NIH Will Study Pregnant Women In Places With Zika Virus
The United States and Brazil have come together for an international study of up to 10,000 pregnant women in Zika-affected areas. The study will look into the health hazards posed by the virus to the pregnant mothers and their unborn children.
The National Institutes of Health (NIH) and Fundação Oswaldo Cruz-Fiocruz, a national research organization associated with the Brazilian Ministry of Health will be at the helm of the Zika infants and Pregnancy (ZIP) study. The researchers are recruiting pregnant women aged 15 years or older who are in their first trimester for the ZIP.
Scope Of The Zika Study
U.S. News & World Report reported that pregnant women are currently being recruited in two sites in Puerto Rico. The report added that NIH and Fundação Oswaldo Cruz-Fiocruz will also be recruiting pregnant women to more than 12 areas in Brazil, Colombia and more areas that are affected by Zika.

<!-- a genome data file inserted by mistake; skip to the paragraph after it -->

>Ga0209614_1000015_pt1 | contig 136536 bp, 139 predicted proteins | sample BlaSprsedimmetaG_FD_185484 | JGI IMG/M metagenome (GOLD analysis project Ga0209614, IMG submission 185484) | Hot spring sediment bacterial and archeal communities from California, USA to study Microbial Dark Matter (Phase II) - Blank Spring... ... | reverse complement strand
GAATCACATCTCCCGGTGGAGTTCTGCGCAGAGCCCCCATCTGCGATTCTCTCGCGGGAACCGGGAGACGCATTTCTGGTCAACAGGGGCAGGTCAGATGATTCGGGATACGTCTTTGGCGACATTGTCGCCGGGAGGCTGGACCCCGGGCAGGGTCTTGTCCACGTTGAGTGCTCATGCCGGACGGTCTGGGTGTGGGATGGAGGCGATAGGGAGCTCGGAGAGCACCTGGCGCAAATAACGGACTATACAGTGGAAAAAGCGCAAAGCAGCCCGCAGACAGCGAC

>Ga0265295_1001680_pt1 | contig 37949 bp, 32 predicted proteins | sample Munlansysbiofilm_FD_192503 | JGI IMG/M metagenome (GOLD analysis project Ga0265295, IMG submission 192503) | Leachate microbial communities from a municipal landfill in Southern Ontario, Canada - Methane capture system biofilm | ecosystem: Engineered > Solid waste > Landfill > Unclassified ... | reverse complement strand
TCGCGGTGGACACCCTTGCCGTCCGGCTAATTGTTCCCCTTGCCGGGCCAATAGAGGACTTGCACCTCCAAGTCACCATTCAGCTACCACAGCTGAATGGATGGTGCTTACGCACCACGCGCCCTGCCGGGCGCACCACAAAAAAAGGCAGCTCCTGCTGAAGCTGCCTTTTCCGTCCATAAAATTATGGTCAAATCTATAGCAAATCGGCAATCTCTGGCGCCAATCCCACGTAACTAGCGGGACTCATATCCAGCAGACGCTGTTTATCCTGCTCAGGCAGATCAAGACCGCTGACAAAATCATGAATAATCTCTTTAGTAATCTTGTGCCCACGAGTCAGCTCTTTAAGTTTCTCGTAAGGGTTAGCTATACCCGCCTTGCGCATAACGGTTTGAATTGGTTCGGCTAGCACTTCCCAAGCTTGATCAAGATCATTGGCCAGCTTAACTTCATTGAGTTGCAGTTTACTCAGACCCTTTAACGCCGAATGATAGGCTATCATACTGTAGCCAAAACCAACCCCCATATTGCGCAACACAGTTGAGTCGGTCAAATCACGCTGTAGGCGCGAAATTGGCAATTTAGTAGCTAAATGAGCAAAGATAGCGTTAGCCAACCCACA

"This large prospective study promises to provide important new data that will help guide the medical and public health responses to the Zika virus epidemic," Dr. Anthony Fauci, director of the National Institute of Allergy and Infectious Diseases, was quoted by Infection Control Today as saying. The National Institute of Allergy and Infectious Diseases is one NIH institutes that is backing the study on Zika.
Details Of The Zika Study
According to a report from Healio, pregnant women in the Zika study will be monitored every month of their pregnancy and six weeks after giving birth. The researchers will be taking blood, urine, saliva and vaginal swab samples from the mothers, who will be given information about Zika symptoms.
The report added that if there will be prenatal testing of amniotic fluid, it will be analyzed for zika. Breast milk samples will also be analyzed for Zika. If the mothers allow, newborns will also be tested for Zika after two days, three months, six months and one year. Incidence of miscarriages, premature births, microcephaly and developmental problems of babies' will be compared in mothers with the Zika virus and those who do not contract the virus.
Do you think this Zika study will be successful? Write your comments below.